More encouraging results in preliminary use of Hydroxychloroquine in treatment of coronavirus on 36 COVID-19 patients, French researcher Didier Raoult says
As researchers and scientists around the world work day and night to find cure for the deadly coronavirus, we reported late yesterday a piece of good news coming out of France. In a new controlled clinical study conducted in France, doctors found that Hydroxychloroquine is effective in the fight against coronavirus.
The study, which was conducted by renowned research professor Didier Raoult M.D/Ph.D, et. al in Marseille, France, showed that 100% of patients that received a combination of HCQ and Azithromycin tested negative and were virologically cured within 6 days of treatment. Prof. Raoult had been tasked by the French government to research possible treatments of Covid-19. Prof. Raoult is a French biologist. He holds MD and Ph.D. degrees and specializes in infectious diseases. In 1984, he created the Rickettsia Unit at Aix-Marseille University (AMU). He also teaches infectious diseases in the Faculty of Medicine of Aix-Marseille University, and since 1982 has supervised many M.D. and Ph.D. degrees.
Prof. Raoult is one of the main proponents for using hydroxychloroquine to treat infection with the novel coronavirus. However, the hypothesis Prof. Raoult and others on his team, was dismissed by other eminent infectious disease specialists, who deemed the data to be insufficient and dismissed as fake news recently by the Ministry of Health.
Today, however, Prof. Didier Raoult released additional encouraging results of a preliminary trial involving a total of 36 COVID-19 patients. In a paper, which is yet to be released to the public, Prof. Didier Raoult and his team of scientists and researchers treated 20 of these patients with 600 milligrams of hydroxychloroquine daily in a hospital setting between early and mid-March. Depending on their symptoms, the coronovirus patients received a combination of HCQ and Azithromyci, an antibiotic that fights bacteria and used to treat many different types of infections caused by bacteria, such as respiratory infections, skin infections, ear infections, eye infections, and sexually transmitted diseases. The 16 remaining patients were not given the drug as a control.
He said that the first Covid-19 patients he had treated with the drug chloroquine had seen a rapid and effective speeding up of their healing process, and a sharp decrease in the amount of time they remained contagious.
Chloroquine – which is normally used mainly to prevent and treat malaria – was administered via the named drug, Plaquenil.
The treatment was offered to 24 patients, who were among the first to become infected in the south east of France, and who had voluntarily admitted themselves to hospital for the process.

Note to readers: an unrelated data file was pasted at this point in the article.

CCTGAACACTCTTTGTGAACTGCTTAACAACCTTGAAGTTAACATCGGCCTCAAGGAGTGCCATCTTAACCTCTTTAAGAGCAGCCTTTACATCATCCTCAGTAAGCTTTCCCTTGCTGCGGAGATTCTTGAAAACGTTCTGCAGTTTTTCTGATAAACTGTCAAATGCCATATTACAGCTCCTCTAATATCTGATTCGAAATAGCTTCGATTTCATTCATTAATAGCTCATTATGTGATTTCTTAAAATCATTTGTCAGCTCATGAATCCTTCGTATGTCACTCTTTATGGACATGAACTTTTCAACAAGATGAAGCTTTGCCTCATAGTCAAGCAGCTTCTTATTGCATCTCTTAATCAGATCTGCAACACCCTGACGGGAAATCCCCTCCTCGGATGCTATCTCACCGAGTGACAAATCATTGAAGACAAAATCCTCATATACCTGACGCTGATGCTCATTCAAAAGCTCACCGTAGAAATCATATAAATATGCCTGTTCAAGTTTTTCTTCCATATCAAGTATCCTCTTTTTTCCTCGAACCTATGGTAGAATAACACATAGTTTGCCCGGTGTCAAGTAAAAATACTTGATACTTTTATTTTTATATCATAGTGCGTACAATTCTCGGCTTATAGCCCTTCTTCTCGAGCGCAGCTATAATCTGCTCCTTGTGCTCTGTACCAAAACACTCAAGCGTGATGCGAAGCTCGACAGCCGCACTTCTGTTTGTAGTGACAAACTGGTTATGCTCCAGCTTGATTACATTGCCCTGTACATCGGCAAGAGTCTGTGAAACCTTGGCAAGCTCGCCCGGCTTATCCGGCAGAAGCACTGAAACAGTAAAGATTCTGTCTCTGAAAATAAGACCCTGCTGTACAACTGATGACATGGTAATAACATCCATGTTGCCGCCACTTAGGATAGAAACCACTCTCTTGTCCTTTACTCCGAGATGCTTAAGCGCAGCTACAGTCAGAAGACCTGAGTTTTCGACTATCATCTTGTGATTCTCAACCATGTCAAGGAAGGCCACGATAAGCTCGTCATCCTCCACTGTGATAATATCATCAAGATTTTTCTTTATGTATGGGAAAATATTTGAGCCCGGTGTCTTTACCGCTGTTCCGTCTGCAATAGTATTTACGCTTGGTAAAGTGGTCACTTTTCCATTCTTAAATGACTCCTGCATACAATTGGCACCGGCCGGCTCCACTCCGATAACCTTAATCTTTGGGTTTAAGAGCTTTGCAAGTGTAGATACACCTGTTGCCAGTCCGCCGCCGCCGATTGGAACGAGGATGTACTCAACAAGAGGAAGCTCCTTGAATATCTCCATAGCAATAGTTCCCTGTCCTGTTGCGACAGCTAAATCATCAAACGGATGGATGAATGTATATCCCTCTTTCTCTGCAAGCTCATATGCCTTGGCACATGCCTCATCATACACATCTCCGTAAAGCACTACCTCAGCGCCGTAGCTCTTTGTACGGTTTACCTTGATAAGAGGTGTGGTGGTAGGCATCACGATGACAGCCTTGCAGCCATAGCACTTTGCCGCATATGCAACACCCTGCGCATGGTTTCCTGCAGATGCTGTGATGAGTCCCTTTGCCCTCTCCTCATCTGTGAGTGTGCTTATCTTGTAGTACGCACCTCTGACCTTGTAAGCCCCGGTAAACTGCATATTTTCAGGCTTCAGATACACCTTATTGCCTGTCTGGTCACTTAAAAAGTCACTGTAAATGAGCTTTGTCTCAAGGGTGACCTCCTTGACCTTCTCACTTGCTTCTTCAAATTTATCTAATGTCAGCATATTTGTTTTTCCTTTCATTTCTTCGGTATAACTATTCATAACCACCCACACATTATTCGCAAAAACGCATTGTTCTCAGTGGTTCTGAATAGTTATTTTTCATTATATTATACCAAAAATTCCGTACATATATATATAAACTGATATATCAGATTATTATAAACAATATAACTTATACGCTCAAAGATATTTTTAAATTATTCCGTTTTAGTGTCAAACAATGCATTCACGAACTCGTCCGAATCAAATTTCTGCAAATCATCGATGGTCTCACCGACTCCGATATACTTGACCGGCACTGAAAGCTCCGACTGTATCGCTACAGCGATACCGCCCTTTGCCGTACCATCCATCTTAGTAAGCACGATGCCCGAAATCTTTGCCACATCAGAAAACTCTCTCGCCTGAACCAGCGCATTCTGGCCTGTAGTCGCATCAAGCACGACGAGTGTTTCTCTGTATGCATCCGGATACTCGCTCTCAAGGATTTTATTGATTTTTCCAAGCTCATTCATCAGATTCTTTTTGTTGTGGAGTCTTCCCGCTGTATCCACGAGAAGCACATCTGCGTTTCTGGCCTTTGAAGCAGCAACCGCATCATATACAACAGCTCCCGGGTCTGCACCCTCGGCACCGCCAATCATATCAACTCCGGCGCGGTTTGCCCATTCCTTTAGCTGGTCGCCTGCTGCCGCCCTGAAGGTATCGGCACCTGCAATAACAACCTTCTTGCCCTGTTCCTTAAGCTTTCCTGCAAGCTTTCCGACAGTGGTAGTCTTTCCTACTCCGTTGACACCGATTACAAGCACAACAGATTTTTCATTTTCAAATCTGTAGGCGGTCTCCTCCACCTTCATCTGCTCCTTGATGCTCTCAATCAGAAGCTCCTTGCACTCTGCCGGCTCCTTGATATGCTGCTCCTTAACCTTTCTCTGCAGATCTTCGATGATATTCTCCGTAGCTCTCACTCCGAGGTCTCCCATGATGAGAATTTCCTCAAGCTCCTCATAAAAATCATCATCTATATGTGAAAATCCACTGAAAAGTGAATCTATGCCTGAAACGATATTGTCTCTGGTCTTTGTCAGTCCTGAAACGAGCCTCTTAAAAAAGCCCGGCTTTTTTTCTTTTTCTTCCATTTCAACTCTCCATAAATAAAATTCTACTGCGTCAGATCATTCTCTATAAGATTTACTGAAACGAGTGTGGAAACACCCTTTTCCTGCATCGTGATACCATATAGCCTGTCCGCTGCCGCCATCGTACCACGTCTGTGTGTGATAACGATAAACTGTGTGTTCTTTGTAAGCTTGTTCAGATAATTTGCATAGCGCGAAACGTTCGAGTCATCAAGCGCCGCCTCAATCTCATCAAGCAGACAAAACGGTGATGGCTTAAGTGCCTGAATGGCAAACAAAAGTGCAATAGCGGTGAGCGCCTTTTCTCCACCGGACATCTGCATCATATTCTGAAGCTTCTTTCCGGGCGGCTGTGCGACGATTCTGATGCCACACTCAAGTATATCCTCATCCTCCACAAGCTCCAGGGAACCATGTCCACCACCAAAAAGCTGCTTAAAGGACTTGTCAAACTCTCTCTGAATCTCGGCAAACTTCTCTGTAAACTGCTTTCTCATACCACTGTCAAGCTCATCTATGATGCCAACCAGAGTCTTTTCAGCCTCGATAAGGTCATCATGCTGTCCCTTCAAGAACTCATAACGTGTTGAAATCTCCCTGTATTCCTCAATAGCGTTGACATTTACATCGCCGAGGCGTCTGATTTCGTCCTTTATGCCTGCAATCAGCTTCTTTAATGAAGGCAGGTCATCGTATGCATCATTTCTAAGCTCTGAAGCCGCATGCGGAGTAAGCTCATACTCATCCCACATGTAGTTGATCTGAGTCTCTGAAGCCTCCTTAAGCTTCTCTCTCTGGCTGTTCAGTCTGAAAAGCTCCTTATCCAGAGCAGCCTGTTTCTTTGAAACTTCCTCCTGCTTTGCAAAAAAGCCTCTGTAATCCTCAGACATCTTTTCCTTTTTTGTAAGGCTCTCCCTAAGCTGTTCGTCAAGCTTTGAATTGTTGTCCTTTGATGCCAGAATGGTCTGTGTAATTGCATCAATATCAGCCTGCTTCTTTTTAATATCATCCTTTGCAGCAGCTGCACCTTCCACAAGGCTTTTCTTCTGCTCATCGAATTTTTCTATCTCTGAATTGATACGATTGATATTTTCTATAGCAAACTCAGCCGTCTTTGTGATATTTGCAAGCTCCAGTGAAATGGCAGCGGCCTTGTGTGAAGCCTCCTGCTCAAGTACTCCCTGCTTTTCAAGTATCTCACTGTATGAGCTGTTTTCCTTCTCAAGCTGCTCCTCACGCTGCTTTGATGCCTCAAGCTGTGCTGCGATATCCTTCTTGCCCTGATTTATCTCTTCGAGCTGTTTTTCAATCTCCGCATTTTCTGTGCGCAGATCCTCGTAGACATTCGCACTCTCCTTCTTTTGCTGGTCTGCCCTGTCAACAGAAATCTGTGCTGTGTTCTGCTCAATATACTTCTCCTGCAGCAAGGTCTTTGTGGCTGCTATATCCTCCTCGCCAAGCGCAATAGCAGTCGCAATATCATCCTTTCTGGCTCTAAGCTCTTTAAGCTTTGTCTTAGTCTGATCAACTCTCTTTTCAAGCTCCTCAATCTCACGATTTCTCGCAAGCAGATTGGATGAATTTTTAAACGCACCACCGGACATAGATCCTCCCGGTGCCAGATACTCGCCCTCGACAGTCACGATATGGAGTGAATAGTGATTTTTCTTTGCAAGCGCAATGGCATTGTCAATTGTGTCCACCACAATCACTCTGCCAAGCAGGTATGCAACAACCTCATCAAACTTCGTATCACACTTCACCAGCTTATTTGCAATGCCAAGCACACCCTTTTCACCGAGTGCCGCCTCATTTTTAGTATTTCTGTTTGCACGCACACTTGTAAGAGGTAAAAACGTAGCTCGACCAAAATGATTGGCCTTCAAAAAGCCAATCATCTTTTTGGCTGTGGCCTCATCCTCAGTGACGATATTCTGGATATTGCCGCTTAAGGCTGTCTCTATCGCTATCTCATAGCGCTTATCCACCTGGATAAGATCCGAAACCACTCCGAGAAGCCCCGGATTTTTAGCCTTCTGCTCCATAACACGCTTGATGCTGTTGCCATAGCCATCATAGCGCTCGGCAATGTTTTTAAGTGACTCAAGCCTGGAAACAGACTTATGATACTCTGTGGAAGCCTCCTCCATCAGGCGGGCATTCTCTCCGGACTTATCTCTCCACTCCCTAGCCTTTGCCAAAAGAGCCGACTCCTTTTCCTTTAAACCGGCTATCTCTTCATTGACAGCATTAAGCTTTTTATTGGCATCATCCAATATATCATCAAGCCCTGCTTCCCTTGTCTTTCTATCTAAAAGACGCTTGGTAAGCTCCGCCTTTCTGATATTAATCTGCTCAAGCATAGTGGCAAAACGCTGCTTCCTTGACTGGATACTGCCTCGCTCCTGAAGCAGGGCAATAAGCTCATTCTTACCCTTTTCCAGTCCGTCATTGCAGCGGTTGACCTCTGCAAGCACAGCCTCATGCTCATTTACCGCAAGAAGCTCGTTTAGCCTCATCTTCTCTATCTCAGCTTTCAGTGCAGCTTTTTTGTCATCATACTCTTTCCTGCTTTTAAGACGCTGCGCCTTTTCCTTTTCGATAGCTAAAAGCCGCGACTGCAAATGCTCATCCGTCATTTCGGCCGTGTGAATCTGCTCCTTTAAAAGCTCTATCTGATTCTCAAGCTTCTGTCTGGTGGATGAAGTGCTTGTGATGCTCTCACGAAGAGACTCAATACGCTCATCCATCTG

Patients were given 600mcg per day for 10 days. They were closely monitored, as the drug can interact with other medication, and cause severe side effects in some cases.
Professor Raoult said: “We included everyone who was in agreement [to be treated], which was almost everyone. Two towns in the protocol, Nice and Avignon, gave us [infected] patients who had not yet received treatment.
“We were able to ascertain that patients who had not received Plaquenil (the drug containing hydroxychloroquine) were still contagious after six days, but of those that had received Plaquenil, after six days, only 25% were still contagious.”
At the end of the study, the researchers found a “significant” reduction in viral load in the patients treated with hydroxychloroquine. After 6 days, the team also found that the percentage of patients testing positive for COVID-19 who received hydroxychloroquine fell to 25% versus 90% for those who did not receive the treatment (a group of untreated COVID-19 patients from Nice and Avignon). Their study can be found in the European Union Clinical Trials Register, which shows that the Marseille study was accepted on 5th March by the National Medicines Safety Agency (ANSM).
In addition, comparing untreated patients, those receiving hydroxychloroquine and those given hydroxychloroquine plus the antibiotic azithromycin, the results showed there was “a spectacular reduction in the number of positive cases” with the combination therapy, said Prof. Raoult. After 6 days, the percentage of cases still carrying SRAS-CoV-2 among patients given combination therapy, was no more than 5%.
Even with the encouraging news, French government spokesperson Sibeth Ndiaye is still very cautious, according to a report from French news site, The Connexion. Ndiaye said that similar clinical trials would now be extended to more patients, but said that there is currently no definite “scientific proof” that the treatment works. “[New trials] will be completed by a team independent of Professor Raoult,” Ndiaye said. Other French researchers also warned of the dangers of authorizing the use of antiviral too quickly, in the absence of wider studies, and said that the side effects of chloroquine can be severe, especially in the case of overdose.
French health minister Olivier Véran has said that new tests will now go ahead in order to evaluate the results by Professor Raoult, in an attempt to independently replicate the trials and ensure the findings are scientifically robust enough, before any possible decision might be made to roll any treatment out to the wider public. He said: “I am aware of the results [by Professor Raoult] and I have now authorized a larger study by other teams to be started as soon as possible, on a larger number of patients.”